Okay, everybody sing now:

                “Way hey blow the man down!”

                “Give me some time to blow the man down!”

                Though I think that useage of “blow” just means “punch.”

                By the way, Alex, I’m glad that you asked about the
translation of “breathe.”

                I think that these translations are some of the most
productive exercises that we do on this list.  We get to work on these
translations at our own pace, any type of language can participate, and it
doesn’t matter whether we’ve been working on our languages for a week or
thirty years.  Let’s keep the translations coming!

                However, since the last three exercises have been poems,
may I suggest that we do some prose next?  Right now I’m working on a
translation of “The Marriage at Cana” which can be found in John 2:1-11.  It’s
a lovely little story that only takes eleven sentences.  Plus, I have the
challenge of figuring out what to do in a world that has no wine and where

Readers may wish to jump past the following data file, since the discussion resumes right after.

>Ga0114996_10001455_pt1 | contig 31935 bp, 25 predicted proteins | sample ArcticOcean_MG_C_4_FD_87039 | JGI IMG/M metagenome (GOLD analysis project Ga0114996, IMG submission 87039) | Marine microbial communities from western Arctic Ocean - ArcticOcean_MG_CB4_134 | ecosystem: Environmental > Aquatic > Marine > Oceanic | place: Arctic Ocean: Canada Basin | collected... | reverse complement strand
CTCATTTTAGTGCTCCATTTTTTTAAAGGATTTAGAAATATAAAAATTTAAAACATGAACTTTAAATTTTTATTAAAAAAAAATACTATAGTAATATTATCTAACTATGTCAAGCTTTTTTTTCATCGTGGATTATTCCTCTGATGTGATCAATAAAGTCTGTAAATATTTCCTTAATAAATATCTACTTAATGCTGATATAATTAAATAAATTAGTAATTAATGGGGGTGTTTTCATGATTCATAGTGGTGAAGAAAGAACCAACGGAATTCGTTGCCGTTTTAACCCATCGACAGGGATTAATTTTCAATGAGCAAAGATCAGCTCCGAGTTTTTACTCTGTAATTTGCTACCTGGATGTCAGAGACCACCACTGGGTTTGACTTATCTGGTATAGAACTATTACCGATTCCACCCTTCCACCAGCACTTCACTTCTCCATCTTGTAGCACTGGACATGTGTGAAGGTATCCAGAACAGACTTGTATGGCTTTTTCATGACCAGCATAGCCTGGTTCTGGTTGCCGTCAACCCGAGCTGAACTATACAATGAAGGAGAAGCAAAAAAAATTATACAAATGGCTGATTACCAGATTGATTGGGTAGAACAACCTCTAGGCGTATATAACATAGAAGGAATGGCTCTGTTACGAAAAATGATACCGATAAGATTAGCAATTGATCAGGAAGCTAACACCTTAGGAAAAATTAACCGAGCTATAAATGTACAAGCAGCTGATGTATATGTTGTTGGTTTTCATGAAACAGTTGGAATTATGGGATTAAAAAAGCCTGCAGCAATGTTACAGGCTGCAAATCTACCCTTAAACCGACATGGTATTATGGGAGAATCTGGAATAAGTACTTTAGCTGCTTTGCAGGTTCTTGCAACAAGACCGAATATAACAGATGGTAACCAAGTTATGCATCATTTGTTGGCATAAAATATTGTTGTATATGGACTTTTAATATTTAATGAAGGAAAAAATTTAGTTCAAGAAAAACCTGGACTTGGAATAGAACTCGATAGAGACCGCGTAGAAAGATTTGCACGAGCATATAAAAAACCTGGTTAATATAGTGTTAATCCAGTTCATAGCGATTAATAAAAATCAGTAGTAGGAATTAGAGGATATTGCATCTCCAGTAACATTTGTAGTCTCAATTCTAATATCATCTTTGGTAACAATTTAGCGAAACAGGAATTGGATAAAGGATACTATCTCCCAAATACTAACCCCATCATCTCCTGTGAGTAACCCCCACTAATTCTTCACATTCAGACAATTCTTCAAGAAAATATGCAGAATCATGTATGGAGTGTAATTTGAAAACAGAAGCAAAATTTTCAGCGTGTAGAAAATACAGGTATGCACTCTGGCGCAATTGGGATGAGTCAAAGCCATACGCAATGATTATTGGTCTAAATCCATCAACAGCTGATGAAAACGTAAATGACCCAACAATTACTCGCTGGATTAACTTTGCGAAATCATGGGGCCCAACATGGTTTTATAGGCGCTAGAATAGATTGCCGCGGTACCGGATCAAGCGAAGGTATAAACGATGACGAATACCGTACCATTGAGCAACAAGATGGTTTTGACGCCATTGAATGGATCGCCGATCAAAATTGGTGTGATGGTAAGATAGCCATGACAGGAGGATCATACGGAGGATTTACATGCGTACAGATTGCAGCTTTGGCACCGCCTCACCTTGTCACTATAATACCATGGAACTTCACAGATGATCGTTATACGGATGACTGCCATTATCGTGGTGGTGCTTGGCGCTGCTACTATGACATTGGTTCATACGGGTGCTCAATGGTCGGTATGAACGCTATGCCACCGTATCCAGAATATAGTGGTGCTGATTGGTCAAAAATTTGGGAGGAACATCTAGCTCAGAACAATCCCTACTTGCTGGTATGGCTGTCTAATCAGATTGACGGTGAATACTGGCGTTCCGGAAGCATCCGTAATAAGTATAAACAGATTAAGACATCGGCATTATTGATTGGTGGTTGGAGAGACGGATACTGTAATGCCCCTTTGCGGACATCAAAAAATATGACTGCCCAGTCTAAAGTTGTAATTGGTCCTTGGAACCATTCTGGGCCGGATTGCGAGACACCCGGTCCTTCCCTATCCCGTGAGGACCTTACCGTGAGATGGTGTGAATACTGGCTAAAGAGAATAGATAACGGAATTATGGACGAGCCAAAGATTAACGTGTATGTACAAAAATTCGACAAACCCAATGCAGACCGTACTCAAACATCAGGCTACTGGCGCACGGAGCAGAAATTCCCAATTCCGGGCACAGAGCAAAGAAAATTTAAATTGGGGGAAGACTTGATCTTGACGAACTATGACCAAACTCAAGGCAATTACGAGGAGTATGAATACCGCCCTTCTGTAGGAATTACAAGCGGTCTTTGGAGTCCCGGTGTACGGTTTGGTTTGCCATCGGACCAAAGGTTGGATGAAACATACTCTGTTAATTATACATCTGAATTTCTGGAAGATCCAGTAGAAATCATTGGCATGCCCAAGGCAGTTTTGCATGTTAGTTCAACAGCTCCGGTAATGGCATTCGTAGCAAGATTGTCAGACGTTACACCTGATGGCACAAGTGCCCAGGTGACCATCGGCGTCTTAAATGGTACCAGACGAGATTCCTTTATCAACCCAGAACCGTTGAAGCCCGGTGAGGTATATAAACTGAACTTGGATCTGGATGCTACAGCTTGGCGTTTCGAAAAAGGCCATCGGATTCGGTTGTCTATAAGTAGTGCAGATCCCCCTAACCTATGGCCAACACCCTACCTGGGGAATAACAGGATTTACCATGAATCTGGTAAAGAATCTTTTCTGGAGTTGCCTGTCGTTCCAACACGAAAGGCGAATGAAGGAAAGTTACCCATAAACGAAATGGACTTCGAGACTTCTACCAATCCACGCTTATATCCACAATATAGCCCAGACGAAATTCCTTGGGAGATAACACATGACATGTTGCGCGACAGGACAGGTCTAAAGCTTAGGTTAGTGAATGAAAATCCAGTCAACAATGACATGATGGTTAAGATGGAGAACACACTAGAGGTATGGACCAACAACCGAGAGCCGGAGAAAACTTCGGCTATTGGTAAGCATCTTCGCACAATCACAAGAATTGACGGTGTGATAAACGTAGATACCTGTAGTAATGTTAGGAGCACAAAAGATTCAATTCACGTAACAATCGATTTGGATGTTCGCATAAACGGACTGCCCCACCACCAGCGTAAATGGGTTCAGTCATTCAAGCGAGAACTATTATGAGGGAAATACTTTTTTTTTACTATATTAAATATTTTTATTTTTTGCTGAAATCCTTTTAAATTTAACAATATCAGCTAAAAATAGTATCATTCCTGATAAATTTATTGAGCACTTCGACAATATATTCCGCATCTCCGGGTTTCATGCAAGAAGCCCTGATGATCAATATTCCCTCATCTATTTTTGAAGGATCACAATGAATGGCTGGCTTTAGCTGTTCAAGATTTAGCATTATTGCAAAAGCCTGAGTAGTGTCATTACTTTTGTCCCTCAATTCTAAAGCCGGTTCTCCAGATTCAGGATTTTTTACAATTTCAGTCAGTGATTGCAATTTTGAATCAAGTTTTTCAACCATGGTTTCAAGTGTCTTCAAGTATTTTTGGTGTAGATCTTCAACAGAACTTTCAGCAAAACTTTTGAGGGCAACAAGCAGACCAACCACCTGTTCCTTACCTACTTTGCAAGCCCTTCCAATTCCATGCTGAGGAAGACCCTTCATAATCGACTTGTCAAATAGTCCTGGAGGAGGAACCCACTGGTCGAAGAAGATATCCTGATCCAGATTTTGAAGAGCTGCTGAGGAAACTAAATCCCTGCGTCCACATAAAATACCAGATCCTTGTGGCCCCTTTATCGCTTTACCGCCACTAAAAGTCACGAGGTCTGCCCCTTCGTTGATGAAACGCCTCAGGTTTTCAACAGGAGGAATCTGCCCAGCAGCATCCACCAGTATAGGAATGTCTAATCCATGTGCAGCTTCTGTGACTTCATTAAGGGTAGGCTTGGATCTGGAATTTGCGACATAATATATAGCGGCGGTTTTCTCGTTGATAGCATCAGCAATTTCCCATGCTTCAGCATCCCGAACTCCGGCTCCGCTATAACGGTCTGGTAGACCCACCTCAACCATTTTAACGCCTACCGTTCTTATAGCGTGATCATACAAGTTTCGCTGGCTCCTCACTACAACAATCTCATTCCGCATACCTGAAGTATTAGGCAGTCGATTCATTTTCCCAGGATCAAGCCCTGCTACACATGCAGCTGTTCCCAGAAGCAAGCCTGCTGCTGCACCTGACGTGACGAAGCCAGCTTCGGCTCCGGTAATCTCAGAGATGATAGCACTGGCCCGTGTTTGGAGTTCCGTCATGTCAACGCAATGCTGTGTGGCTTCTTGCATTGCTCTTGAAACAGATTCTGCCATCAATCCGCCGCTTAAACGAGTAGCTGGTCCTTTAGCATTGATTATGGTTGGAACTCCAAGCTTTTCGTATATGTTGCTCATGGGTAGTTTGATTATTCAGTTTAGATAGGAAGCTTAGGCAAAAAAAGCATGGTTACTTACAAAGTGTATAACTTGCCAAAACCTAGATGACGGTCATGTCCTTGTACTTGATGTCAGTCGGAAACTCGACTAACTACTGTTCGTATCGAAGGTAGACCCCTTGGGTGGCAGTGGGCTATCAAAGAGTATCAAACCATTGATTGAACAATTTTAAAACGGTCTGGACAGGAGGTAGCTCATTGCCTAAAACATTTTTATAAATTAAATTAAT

marriages are usually solemn events.

                Perhaps we could see a translation of “In Flanders Field”
in the Gripping Language.  I’m sure the phrase “if ye break faith” would be
somehow iconic.

                Or perhaps we could see a translation in Sabasasaj.  I
haven’t found a word for “bloom,” “blossom,” “poppy” or “flower” on the
online lexicon, but I do see a couple of interesting words for “grow.”

                Khju-is – grow (of plants) (abs); (archaic tr) tend crops

                Piuk-an – make larger, (abs) grow, (abs perf) be big, (of
time) long

                Also, I just like this word:

                Phinsuhuum-un “quiet as an infant”